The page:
“Are you Henrik or Daniel?”
“Look! It’s Dendrik!”
“You know who you look like? Those Sedin guys.”
These are just three examples of comments and questions I’m constantly plagued with. Life as a Sedin is a little less glamorous than one would think, especially when you’re not a real Sedin.
That’s me on the right, photoshopped, and pretty much a perfect fit. Here’s a brief history behind my experience as the third Sedin.
Much like the Sedin twins, who only seem to grow more popular with time, the comments regarding our similarities are constantly on the rise. When they were first drafted by the Vancouver Canucks, clean-shaven and smiling, nobody said a thing to me. Maybe it was the lack of their beards, maybe not – I’ll get back to that later. Either way, when the fall of 2010 arrived, so did the comments. Granted, it was a hot season for the twins, and the Canucks for that matter, so perhaps their popularity was finally reaching the demographic of geniuses who specialize in spotting look-a-likes and just have to say something. Either way, that was the period in my life when I was awarded the nickname, ‘Dendrik.’
When the winter hit, and 2010 said goodbye, the comments exploded. In January, I began to notice they were occurring daily, and by the time spring rolled around, I was counting at least three Sedin comments per day. At work, in the grocery store, in the gym – it didn’t matter. And what made matters worse, was the repeat offenders. When people would ask, or throw out a less than clever Sedin jab, I would typically revert back to the, ‘Dendrik,’ explanation and claim I was the third, and less athletic Sedin. Thankfully, ‘Dendrik,’ was usually something the observer couldn’t outwit(with the exception of the one member of Mensa who stuck with calling me Heimlich), so they would chuckle and continue on their way. Tragically, if I saw that person again, I was undoubtedly greeted with, “Hey, it’s Dendrik!” Each time, I died a little more inside.
And since the Sedins aren’t considered hunks, my appearance didn’t become any more appealing to the opposite sex. The worst part was some women would actually say, “The Sedins? They’re ugly,” right in front of me after somebody had noticed the resemblance. In one situation another woman stuck up for the gingers, claiming they were attractive men, but the first woman, who thought they weren’t, stood her ground and protested that they were in fact less than handsome gentlemen. And right on cue, I died a little more inside.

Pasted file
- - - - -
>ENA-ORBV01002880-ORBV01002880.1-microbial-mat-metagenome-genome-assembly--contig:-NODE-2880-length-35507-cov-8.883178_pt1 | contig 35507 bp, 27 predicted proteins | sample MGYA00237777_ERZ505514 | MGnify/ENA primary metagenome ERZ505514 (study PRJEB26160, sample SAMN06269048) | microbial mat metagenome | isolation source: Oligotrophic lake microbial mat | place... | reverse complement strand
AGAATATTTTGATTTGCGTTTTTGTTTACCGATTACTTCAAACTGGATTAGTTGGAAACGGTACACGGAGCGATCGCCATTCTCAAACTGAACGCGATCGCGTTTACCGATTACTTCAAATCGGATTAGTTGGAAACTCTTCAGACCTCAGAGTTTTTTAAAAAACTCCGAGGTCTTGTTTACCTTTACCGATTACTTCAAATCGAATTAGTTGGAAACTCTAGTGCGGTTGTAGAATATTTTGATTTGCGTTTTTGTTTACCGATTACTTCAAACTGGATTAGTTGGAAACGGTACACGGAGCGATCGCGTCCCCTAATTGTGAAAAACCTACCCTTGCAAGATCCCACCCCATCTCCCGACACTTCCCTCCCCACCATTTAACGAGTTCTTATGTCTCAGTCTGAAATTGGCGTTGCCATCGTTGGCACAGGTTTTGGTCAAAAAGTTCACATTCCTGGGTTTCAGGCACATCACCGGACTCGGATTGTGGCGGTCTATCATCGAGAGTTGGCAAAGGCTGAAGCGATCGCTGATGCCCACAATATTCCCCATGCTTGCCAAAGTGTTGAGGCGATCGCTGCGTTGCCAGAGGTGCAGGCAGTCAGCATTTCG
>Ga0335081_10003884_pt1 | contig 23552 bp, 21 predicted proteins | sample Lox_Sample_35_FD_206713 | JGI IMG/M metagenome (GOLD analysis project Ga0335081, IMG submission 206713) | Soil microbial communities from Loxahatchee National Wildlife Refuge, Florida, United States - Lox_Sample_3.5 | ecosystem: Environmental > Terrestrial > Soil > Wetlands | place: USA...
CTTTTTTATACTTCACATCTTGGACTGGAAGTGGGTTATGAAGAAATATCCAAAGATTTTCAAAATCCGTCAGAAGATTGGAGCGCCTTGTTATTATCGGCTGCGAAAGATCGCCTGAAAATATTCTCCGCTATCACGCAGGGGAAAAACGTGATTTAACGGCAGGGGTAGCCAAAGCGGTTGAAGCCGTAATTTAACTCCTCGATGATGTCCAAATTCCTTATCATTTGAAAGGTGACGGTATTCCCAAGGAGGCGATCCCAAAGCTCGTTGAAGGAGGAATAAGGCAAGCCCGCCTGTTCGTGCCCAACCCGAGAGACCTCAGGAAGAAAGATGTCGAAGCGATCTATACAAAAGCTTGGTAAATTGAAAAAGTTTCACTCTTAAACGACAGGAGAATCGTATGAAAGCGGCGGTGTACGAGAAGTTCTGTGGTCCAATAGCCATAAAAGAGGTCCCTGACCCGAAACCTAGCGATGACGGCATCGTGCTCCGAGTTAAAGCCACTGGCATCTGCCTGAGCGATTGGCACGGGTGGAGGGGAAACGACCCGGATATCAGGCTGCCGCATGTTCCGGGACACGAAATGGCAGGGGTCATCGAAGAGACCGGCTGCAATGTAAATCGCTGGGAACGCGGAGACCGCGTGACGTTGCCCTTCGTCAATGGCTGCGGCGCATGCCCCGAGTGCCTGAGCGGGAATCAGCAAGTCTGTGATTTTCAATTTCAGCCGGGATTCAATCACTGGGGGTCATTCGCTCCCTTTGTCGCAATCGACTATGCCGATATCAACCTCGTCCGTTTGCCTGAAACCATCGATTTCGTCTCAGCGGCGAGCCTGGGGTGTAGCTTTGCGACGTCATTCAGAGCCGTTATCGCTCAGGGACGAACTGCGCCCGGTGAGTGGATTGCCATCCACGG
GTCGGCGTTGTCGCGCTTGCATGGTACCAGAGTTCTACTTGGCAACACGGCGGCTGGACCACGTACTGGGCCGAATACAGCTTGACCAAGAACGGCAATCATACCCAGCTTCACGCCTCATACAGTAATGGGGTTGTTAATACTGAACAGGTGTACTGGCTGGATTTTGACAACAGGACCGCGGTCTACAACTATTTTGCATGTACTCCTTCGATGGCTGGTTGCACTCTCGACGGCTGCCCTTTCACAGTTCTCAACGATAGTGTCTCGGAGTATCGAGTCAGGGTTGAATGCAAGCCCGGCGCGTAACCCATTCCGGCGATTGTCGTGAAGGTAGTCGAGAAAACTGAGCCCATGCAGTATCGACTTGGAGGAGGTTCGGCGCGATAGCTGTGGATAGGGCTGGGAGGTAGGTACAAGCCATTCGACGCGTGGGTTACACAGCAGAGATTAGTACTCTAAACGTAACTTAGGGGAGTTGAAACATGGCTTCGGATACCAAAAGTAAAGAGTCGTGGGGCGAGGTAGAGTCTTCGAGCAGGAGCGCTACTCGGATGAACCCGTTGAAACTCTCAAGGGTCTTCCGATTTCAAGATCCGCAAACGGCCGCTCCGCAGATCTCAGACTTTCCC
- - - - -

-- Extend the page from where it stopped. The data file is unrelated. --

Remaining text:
Of course the Stanley Cup was a nightmare. I’m sure the twins were exhausted, but there were times when I would have gladly taken that big hit Tim Thomas delivered to Henrik, over the witty remarks I was battling whereever I went. When the Canucks lost in game 7, I stayed in for the night…and the next day.
For the first week or so after their loss to Boston, I put up with the inquiries and theories about my brothers’ performances in those final playoff games (all were side-splitting, naturally) and before I knew it, things had died down to the standard three a day.
Around that same time, when people were moving forward with their lives and looking towards the next season, a man pointed at me and said, “You look like one of those hockey guys.”
I nodded and replied, “Yep. Ryan Kesler.”
His eyes widened and he asked with amazement, “You’re his brother?”
Now getting back to the beard theory. In the fall of 2011, I shaved my beard and hypothesized the comments would cease. Afterall, it must have simply been the ginger beards that caught people’s eyes. Right?
On day three of being clean-shaven and Sedin comment free, when I was working at new job, a question was raised about who could help out with a certain task…one man, who I’d never met before piped up and said, “Give it to Sedin over there,” and gestured to the very spot I was standing. Everybody laughed, a single tear fell from my eye, and once again I died a little more inside.